Conservatives Don’t Hate Postmodernism
“Postmodernism is just a form of artistic criticism,” Michael Barnard writes. This is not true. While it certainly is a form of artistic criticism, and Barnard gives a good description of what postmodern criticism is in literature, art, and architecture, postmodernism is clearly more than just a form of artistic criticism. It’s a form of cultural and political criticism, too, and that’s where conservatives find their disagreements.
Relativism is not a lesser thread of postmodernism. It represents a very important shift from modernism to postmodernism. I cannot stress enough just how important this shift was. In modernism, there was only one right way, ultimately. There was only one Truth. The introduction of relativism changed that. Importantly, relativism was not a theory thought up by an academic in one of those dusty halls, but — as any anthropologist will tell you — relativism comes from the data. It’s simply impossible to look at anthropological data and to conclude that there are not multiple ways of living that may or may not be just as good, if not better, than one another.
Now, I won’t go into detail here, but if you’re interested, I have written a full article on moral relativism here. Briefly, relativism is defined incorrectly, by both the left and the right. And Barnard actually gets closer to the truth than most: when he says “knowledge, truth, and morality [among many other elements] exist in relation to culture, society, or [and] historical culture and are not absolute,” he defines relativism pretty accurately. But too often, the assumption is then made that there is no truth outside of these relations. Put simply, relativism means that each culture has a way of looking at the truth (which exists,) but each culture sees it differently, and in a limited way. We cannot say how much truth each culture sees, nor which parts of their culture are seeing the truth clearly. But this does not mean the truth does not exist, simply because our ways of looking are limited.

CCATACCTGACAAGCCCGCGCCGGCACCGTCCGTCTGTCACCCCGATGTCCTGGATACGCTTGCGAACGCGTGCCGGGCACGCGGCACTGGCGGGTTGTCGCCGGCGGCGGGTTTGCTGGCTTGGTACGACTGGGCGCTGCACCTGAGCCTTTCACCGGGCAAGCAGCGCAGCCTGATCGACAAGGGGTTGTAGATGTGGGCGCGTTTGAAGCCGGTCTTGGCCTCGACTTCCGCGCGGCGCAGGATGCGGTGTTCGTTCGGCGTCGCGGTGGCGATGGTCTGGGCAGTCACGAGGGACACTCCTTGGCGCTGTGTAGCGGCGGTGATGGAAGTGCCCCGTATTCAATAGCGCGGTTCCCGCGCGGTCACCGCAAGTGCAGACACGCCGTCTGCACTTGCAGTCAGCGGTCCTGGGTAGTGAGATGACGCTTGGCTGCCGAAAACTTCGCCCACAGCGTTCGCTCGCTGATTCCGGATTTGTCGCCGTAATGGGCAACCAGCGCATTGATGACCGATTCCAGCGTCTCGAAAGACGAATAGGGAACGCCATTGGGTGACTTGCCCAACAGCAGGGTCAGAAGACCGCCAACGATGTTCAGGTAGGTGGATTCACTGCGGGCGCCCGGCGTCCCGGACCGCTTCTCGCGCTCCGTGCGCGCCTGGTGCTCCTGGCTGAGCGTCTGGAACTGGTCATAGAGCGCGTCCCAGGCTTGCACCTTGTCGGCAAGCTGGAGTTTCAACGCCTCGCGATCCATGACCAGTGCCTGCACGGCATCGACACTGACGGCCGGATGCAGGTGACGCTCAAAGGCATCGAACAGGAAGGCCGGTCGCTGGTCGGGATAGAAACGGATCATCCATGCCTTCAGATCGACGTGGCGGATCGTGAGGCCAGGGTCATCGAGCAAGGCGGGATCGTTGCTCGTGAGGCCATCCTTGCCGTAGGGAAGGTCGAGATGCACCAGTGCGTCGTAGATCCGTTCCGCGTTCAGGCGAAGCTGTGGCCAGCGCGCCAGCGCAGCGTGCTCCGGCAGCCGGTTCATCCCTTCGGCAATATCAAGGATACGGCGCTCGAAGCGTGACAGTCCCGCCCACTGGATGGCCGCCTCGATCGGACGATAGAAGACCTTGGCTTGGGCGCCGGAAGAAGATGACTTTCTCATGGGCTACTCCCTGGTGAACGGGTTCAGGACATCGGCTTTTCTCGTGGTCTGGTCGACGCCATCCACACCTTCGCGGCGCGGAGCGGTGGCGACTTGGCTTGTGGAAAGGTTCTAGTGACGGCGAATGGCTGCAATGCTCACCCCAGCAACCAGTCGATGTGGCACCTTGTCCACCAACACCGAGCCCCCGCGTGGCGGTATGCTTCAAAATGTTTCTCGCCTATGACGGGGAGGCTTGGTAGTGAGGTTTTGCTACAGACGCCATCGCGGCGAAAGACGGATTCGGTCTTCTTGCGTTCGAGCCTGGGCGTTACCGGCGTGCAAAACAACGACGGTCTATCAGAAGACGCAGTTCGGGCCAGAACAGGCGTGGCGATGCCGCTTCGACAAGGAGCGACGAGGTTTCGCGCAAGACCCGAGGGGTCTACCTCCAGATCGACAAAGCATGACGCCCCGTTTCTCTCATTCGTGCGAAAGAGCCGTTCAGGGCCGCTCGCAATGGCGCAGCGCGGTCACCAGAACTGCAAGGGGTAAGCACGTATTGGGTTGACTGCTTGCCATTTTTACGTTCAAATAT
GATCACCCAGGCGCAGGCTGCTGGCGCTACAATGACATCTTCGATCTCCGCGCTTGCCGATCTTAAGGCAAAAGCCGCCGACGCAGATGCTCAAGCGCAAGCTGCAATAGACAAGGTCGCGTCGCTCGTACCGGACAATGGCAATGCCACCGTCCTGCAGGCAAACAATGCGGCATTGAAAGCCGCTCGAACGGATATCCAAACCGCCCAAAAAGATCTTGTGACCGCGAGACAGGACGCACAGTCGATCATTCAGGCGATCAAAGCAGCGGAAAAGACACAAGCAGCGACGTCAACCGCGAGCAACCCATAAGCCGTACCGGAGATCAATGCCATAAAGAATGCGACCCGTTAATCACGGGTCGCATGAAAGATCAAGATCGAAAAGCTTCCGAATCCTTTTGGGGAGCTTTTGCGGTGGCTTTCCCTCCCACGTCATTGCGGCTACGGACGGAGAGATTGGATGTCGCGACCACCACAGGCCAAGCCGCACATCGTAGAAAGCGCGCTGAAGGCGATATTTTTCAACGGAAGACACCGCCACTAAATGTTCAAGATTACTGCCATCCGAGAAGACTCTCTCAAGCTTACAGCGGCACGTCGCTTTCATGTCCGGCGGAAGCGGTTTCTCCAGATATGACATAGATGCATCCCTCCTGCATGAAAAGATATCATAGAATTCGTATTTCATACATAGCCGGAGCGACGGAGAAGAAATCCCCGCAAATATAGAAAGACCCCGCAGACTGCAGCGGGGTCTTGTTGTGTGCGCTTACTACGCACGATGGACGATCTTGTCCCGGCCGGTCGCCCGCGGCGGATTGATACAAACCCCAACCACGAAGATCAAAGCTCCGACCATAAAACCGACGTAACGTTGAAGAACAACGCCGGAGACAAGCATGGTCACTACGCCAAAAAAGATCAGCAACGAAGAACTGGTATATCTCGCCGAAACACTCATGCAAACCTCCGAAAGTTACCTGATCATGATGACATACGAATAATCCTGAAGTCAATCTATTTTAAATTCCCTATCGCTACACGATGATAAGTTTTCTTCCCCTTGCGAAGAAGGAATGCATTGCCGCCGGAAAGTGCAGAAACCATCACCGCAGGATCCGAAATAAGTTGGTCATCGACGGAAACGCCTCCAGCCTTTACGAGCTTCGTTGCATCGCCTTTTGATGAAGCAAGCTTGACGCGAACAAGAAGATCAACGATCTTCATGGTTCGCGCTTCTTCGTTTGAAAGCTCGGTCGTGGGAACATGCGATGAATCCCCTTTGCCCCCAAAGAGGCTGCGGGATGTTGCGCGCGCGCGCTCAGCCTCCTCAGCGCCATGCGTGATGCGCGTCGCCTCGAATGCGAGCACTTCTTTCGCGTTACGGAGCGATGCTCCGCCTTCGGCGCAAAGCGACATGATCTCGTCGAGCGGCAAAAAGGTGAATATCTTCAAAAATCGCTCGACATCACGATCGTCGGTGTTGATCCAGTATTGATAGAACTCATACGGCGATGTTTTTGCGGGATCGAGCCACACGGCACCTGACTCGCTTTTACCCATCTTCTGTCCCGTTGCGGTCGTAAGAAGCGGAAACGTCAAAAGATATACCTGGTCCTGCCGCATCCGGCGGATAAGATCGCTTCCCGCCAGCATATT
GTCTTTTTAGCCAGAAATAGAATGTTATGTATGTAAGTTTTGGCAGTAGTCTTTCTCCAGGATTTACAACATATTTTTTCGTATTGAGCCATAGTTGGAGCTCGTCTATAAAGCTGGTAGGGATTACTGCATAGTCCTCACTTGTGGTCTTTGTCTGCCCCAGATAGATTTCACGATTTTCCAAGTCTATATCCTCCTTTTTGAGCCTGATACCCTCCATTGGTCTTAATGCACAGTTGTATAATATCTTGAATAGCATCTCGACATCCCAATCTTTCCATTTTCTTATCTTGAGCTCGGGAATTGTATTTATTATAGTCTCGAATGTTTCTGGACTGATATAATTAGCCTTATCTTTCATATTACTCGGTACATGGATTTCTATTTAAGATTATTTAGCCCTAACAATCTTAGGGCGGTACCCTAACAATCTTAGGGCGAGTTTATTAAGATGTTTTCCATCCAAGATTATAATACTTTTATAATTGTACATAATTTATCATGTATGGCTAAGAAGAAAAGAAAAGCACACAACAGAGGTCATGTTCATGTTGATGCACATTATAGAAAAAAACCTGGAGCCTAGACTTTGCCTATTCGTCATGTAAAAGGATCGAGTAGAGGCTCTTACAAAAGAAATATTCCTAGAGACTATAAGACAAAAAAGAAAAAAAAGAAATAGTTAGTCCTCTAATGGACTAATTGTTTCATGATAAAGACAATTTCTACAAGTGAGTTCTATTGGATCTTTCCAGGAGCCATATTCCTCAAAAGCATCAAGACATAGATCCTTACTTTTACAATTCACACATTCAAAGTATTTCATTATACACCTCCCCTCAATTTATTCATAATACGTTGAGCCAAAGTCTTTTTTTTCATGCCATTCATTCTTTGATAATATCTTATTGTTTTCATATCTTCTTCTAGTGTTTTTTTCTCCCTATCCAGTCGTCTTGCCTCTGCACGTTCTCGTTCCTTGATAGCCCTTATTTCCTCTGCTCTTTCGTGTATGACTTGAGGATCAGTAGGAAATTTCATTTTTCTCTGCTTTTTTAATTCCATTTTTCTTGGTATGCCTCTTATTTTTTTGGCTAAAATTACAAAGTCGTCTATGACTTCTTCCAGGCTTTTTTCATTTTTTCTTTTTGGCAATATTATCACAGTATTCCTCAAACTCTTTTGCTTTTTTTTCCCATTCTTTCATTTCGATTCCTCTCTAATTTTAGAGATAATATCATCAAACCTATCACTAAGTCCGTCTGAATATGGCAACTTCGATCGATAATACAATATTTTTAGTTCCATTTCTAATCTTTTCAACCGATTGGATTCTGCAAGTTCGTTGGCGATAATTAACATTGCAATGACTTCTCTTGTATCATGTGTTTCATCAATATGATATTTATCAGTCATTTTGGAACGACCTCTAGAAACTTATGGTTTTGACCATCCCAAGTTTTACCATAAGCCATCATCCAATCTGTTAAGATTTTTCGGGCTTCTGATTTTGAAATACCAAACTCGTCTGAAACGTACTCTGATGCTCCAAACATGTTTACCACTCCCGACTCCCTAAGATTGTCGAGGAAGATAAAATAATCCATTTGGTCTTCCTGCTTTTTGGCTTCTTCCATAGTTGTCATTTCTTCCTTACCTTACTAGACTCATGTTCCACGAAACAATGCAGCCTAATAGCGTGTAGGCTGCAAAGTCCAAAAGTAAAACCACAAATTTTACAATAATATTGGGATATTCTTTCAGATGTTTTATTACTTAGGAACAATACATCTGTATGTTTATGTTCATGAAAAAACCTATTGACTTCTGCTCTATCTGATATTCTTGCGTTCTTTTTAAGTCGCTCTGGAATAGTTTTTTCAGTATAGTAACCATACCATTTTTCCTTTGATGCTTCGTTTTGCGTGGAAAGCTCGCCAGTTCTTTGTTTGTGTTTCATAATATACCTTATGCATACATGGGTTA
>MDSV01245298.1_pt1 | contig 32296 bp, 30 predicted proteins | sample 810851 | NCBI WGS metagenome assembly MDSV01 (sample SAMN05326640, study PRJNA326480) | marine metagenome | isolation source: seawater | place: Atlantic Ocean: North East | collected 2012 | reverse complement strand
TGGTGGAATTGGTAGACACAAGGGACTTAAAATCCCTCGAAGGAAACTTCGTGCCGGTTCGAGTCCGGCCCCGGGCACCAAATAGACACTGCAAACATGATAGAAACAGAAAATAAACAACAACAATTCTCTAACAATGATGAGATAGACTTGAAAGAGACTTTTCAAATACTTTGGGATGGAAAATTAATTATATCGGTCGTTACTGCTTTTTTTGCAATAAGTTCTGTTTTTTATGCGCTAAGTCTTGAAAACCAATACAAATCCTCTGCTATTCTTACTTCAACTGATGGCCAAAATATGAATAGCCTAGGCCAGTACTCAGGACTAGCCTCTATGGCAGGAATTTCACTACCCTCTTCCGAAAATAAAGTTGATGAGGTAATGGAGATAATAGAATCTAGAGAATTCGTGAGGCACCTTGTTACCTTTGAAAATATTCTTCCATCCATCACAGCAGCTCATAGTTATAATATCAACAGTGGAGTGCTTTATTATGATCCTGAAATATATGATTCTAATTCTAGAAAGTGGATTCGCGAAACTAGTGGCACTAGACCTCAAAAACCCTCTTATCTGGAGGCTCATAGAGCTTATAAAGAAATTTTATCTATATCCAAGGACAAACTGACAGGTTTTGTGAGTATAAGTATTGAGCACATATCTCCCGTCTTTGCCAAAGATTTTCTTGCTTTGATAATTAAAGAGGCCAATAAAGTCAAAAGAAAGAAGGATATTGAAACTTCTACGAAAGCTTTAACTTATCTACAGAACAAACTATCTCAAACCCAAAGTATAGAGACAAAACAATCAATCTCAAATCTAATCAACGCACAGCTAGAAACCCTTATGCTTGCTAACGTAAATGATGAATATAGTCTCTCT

I’m going to jump down Barnard’s article and address science before moving on to the authoritarian section, because that’s related to the paragraph above. Part of the postmodern view is this relativism, this “way of looking.” Science is not outside of that, and so it would be wrong to call it objective. Science is a way of looking, just like any other. It does not give us more access than any other way of looking. Does it work tremendously well in our time and place? Absolutely. Does reducing science from objective fact to a “way of looking” make it any less viable, powerful, or truthful? No. But it’s a more honest way of recognizing both the positives and the limitations of a scientific worldview/way of looking.
Now, to Barnard’s point about conservatives disliking the lack of authority: I think this is a good point. I would like to point out some unjust clumping, however. Jordan Peterson, one of Barnard’s “right-wing postmodernity-haters” (and a ferocious hater of it he is!), recognizes this and describes it with great clarity, based off work with fellow psychologist Jonathon Haidt (from the book The Righteous Mind.) If we think of authority in terms of hierarchies: conservatives like rigid hierarchies, liberals like to break free from those hierarchies (and therefore also make new ones. You cannot escape the hierarchy.) Barnard does well to point this out, although as Haidt (a liberal who has worked with Obama) explains well in his book, this is not a result of conservatives being evil people, or stupid, or wrong, or preferring a lack of freedom. It’s a psychological difference. It’s not that “conservatives must have hierarchies!” but people who are more inclined to prefer the structure and hierarchies are more likely to be conservatives. It’s less evil-right-wingers and more psychological, uncontrollable factors. (This also explains why communication between the left and right is so horrendous.)
And before we leave Jordan Peterson, he’s actually not a Christian by any stretch of the imagination. He’s certainly fascinated by the Bible and the stories within, but he’s always approaching them from a psychological perspective. He sees them as “stories that have passed the test of time,” not words inspired by God. And when he was pressed on his religious beliefs, he would not claim that Jesus Christ was the true Son of God (which seems like a pretty integral element of the Christian belief.) His paradigm, or way of looking, is actually more closely aligned with a purely scientific method than any religious beliefs.
So, finally, what do conservatives really hate? Anything remotely Marxist, communist, or socialist. And the core philosophers of postmodernism, such as Jacques Derrida (Jordan Peterson’s nemesis,) Michel Foucault, Jean-François Lyotard, and Jean-Paul Sartre, were well within that group. Are postmodernism and marxism/communism necessarily linked? Not really. If people read a little deeper instead of digging up the superficial slogans of 20th Century European philosophy, they might find that out.
I hope this clears some things up. This was a whirlwind tour through some very complex topics, so feel free to respond with questions and, more importantly, criticisms, and I will be more than happy to respond with clarifications, questions, and thoughts.
Thank you for your post, Michael.
Engage. Listen. Love.